Dentures are a removable set of teeth designed to replace your teeth following extractions (the removal of all teeth). These false teeth are embedded in acrylic designed to match the pigment of the natural gum tissue. Ideally, the acrylic is designed to rest on your gums or oral soft tissue that is firmly attached to bone.
When are dentures necessary?
- In the course of a lifetime, when home care and/or professional dental care is either neglected or absent, your teeth may suffer tremendous damage.
- Large fillings, fractures, or premature loss of teeth (causing the remaining teeth to tip and drift) creates a situation that can be too expensive and overwhelming for the average dental patient to fix. In many situations, the patient chooses to have all of their teeth removed and replaced by dentures.
- In uncontrolled Gum Disease (Periodontal Disease), when your teeth are missing sufficient bone support, full dentures may be your only choice to restore your ability to chew. The problem with the loss of bone is that there will be less bone available to support and retain your denture.
What are the different types of dentures?
These types of dentures are constructed when you do not want to go without teeth in the transition between having your own remaining teeth and getting your denture. After the dentures are constructed, your teeth are removed and the dentures are placed on the same day. This procedure means that you do not have to be without teeth for any period of time.
These dentures will likely become loose in about three to four months as the swelling decreases and your bone and gums heal. To help with the loose fit, your dentist may recommend a “reline” of your dentures at about three-six months. A reline is an acrylic lining that fills the space on the underside of the denture, allowing it to make greater contact with your gum tissue, producing a better fit. Although a reline will help improve the fit of your dentures, over time your bone continues to shrink (resorbs) without the presence of teeth. Further relines and/or a remake (a new set of dentures) may be necessary given time.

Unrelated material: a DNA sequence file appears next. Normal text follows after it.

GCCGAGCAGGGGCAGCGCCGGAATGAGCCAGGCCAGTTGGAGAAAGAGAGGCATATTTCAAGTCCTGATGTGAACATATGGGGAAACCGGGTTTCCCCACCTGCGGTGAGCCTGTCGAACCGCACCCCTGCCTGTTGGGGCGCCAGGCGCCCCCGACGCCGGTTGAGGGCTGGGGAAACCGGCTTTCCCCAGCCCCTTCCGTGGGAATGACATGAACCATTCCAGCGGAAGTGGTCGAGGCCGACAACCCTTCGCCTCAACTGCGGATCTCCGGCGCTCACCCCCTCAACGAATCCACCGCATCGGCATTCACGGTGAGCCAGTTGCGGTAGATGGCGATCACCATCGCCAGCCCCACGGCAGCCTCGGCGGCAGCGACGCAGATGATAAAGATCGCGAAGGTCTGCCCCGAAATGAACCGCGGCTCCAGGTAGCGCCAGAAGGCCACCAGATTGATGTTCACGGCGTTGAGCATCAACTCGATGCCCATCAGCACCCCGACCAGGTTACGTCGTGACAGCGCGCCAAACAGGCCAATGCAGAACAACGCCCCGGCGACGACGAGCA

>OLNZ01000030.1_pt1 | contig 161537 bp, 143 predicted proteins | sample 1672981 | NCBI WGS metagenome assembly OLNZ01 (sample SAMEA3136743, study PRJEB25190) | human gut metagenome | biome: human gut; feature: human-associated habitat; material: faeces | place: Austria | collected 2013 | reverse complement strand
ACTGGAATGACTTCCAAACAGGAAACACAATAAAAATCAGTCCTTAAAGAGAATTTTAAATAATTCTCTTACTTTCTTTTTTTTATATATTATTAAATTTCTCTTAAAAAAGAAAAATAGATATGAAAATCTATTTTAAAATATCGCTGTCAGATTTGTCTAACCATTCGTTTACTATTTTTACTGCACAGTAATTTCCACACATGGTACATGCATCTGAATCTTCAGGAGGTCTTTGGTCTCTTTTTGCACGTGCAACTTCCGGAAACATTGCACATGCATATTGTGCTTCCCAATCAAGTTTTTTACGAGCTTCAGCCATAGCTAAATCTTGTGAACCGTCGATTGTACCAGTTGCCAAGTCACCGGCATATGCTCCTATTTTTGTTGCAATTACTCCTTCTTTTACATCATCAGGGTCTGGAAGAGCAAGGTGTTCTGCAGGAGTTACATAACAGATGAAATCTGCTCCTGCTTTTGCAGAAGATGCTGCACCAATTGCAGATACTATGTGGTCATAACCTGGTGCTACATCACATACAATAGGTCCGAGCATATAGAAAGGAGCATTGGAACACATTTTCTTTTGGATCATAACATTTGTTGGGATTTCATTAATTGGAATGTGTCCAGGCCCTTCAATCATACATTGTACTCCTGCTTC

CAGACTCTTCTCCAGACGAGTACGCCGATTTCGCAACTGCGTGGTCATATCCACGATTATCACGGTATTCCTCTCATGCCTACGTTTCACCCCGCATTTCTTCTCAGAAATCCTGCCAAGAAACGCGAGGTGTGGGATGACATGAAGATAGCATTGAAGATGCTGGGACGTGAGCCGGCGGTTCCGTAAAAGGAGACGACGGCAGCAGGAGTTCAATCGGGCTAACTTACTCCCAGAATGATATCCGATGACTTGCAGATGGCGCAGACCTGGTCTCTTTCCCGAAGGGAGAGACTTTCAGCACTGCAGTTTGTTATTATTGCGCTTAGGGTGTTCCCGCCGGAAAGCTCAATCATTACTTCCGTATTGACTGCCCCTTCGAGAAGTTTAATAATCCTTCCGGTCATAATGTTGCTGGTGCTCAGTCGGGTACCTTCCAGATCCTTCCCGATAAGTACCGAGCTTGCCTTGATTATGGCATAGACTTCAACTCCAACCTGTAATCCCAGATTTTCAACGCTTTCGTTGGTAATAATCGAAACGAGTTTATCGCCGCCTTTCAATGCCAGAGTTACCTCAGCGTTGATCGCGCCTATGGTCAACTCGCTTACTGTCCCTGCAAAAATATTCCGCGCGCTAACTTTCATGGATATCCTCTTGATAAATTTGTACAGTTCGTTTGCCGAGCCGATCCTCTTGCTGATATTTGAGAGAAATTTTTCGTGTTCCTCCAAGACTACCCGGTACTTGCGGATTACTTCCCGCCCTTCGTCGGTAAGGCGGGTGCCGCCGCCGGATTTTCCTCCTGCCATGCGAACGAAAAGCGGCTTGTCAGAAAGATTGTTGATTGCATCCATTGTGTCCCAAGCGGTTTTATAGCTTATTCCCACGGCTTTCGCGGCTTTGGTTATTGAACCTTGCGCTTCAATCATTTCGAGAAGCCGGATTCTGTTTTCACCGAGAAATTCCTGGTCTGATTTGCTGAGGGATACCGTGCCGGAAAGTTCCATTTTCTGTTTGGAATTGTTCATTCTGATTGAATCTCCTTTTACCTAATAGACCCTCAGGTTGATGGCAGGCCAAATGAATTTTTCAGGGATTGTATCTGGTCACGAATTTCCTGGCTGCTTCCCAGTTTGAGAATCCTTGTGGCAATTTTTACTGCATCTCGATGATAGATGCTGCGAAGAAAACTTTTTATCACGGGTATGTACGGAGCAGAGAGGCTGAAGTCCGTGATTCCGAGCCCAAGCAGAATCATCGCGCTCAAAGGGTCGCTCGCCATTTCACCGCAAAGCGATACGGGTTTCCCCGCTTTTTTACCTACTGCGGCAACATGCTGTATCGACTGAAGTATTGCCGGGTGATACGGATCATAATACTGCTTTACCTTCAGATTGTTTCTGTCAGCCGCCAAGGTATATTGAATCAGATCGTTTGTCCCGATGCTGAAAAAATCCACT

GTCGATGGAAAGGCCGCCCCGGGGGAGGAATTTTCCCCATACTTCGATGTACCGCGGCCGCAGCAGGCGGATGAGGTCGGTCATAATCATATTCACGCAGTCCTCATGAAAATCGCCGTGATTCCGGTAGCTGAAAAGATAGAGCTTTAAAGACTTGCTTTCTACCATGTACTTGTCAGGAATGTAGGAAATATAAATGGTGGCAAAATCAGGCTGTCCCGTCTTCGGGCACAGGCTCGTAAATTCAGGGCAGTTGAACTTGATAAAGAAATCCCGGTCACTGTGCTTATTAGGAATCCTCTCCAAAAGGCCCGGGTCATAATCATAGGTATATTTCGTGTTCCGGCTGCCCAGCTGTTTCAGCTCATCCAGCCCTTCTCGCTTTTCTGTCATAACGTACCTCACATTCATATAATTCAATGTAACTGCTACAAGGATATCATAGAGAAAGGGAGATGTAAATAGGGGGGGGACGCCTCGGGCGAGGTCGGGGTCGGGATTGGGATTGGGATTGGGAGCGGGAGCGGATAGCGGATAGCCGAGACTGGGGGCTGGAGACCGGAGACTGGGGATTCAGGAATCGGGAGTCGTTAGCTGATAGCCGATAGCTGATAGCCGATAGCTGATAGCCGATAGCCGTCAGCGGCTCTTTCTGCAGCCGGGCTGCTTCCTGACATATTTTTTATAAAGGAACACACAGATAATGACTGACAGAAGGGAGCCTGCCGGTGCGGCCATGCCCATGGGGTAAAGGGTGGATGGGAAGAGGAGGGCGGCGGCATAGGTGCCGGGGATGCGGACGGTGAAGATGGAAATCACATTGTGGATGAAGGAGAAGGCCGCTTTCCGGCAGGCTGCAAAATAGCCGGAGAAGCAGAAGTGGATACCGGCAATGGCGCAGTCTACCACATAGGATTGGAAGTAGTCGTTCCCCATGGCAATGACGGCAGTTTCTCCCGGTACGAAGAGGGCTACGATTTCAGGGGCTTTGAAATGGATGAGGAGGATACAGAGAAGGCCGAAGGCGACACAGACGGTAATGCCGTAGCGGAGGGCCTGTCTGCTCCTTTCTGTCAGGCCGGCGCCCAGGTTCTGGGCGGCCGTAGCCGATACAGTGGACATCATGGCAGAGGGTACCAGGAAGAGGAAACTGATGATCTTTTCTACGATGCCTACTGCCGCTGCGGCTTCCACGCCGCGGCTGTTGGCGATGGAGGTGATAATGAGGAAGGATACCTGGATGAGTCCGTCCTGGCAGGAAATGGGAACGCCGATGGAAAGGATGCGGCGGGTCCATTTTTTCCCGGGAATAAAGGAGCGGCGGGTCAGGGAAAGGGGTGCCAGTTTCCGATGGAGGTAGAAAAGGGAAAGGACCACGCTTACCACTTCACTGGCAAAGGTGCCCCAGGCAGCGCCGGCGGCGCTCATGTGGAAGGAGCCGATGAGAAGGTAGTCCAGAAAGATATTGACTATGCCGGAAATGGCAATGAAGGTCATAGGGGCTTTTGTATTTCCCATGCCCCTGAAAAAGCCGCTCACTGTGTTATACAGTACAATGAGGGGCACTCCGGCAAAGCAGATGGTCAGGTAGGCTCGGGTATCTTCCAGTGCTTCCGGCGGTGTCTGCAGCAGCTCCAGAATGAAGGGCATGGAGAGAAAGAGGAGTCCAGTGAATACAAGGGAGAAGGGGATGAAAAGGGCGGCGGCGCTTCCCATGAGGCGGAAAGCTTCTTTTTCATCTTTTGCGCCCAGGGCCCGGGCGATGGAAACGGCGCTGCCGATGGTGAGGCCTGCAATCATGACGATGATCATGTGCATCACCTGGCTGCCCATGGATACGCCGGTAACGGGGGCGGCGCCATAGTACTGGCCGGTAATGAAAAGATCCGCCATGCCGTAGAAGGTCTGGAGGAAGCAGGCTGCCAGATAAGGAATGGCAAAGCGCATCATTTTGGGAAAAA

1. You do not have to be without teeth for any period of time.
- The complete remolding of the bone and the discomfort following full-mouth extractions takes time and patience to resolve.
- During the healing phase, it may be necessary to have several adjustments due to “denture sore spots.”
- Before it is time to do a reline, it may also be necessary to use a denture adhesive; adhesives come in the form of pastes, powders, and a cloth-like material. You may find the use of these adhesives very necessary yet undesirable.
Dentures following healing
These types of dentures are constructed after all of your teeth have been removed and bone and gums are healed. If it doesn’t bother you to be without teeth, you can have your teeth removed, wait about three to six months, and then have your dentures constructed. Over time, without teeth, your bone continues to shrink (resorb) and your dentures may need to be reline.
- Initially, this is a better-fitting denture than an immediate denture, because the bone and gums are healed prior to construction.
- Healing prior to construction eliminates the need for a six-month reline (but will probably require a reline over long periods of time).
- You are without teeth for three-six months during the healing phase.
- Without the presence of your teeth to chew food, you may likely lose weight.
- Following any weight loss (as little as five pounds), your dentures may become loose.
Implant-supported dentures/bar over-dentures
Bone resorption is probably the single most misunderstood factor in any decision to restore your mouth with dentures. Without the presence of teeth, your bone will continue to dissolve and shrink throughout your lifetime. Eventually, the fit and retention of your dentures, especially the lower denture, will be affected by this resorption. This is why a dental professional may discourage young patients from removing their teeth as an answer to their dental problems.